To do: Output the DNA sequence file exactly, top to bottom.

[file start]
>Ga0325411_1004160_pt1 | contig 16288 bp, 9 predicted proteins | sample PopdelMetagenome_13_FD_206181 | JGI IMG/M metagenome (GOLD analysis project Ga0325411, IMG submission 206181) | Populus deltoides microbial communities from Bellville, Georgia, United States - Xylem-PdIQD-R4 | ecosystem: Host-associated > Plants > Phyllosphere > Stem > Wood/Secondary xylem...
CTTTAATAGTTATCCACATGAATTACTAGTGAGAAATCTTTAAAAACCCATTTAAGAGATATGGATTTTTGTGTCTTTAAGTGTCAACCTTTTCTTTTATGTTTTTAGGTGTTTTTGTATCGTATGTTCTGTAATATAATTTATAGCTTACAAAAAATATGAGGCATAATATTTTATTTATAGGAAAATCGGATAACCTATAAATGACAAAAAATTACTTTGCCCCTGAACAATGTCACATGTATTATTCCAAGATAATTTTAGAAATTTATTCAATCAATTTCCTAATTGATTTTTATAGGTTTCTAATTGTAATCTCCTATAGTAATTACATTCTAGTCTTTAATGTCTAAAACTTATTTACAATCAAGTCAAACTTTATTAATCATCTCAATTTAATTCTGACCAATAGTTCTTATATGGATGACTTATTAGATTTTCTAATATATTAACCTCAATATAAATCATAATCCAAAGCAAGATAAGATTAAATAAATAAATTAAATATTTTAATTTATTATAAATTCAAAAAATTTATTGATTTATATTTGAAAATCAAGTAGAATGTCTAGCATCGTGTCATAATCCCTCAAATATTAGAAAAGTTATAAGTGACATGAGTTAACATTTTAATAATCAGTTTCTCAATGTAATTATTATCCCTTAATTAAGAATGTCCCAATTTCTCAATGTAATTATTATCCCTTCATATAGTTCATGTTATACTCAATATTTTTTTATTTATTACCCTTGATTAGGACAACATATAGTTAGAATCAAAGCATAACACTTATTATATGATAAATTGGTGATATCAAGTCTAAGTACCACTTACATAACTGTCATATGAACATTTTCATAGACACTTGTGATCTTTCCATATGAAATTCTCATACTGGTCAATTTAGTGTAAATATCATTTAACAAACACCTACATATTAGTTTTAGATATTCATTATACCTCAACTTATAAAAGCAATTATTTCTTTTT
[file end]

>Ga0325411_1004160_pt1 | contig 16288 bp, 9 predicted proteins | sample PopdelMetagenome_13_FD_206181 | JGI IMG/M metagenome (GOLD analysis project Ga0325411, IMG submission 206181) | Populus deltoides microbial communities from Bellville, Georgia, United States - Xylem-PdIQD-R4 | ecosystem: Host-associated > Plants > Phyllosphere > Stem > Wood/Secondary xylem...
CTTTAATAGTTATCCACATGAATTACTAGTGAGAAATCTTTAAAAACCCATTTAAGAGATATGGATTTTTGTGTCTTTAAGTGTCAACCTTTTCTTTTATGTTTTTAGGTGTTTTTGTATCGTATGTTCTGTAATATAATTTATAGCTTACAAAAAATATGAGGCATAATATTTTATTTATAGGAAAATCGGATAACCTATAAATGACAAAAAATTACTTTGCCCCTGAACAATGTCACATGTATTATTCCAAGATAATTTTAGAAATTTATTCAATCAATTTCCTAATTGATTTTTATAGGTTTCTAATTGTAATCTCCTATAGTAATTACATTCTAGTCTTTAATGTCTAAAACTTATTTACAATCAAGTCAAACTTTATTAATCATCTCAATTTAATTCTGACCAATAGTTCTTATATGGATGACTTATTAGATTTTCTAATATATTAACCTCAATATAAATCATAATCCAAAGCAAGATAAGATTAAATAAATAAATTAAATATTTTAATTTATTATAAATTCAAAAAATTTATTGATTTATATTTGAAAATCAAGTAGAATGTCTAGCATCGTGTCATAATCCCTCAAATATTAGAAAAGTTATAAGTGACATGAGTTAACATTTTAATAATCAGTTTCTCAATGTAATTATTATCCCTTAATTAAGAATGTCCCAATTTCTCAATGTAATTATTATCCCTTCATATAGTTCATGTTATACTCAATATTTTTTTATTTATTACCCTTGATTAGGACAACATATAGTTAGAATCAAAGCATAACACTTATTATATGATAAATTGGTGATATCAAGTCTAAGTACCACTTACATAACTGTCATATGAACATTTTCATAGACACTTGTGATCTTTCCATATGAAATTCTCATACTGGTCAATTTAGTGTAAATATCATTTAACAAACACCTACATATTAGTTTTAGATATTCATTATACCTCAACTTATAAAAGCAATTATTTCTTTTT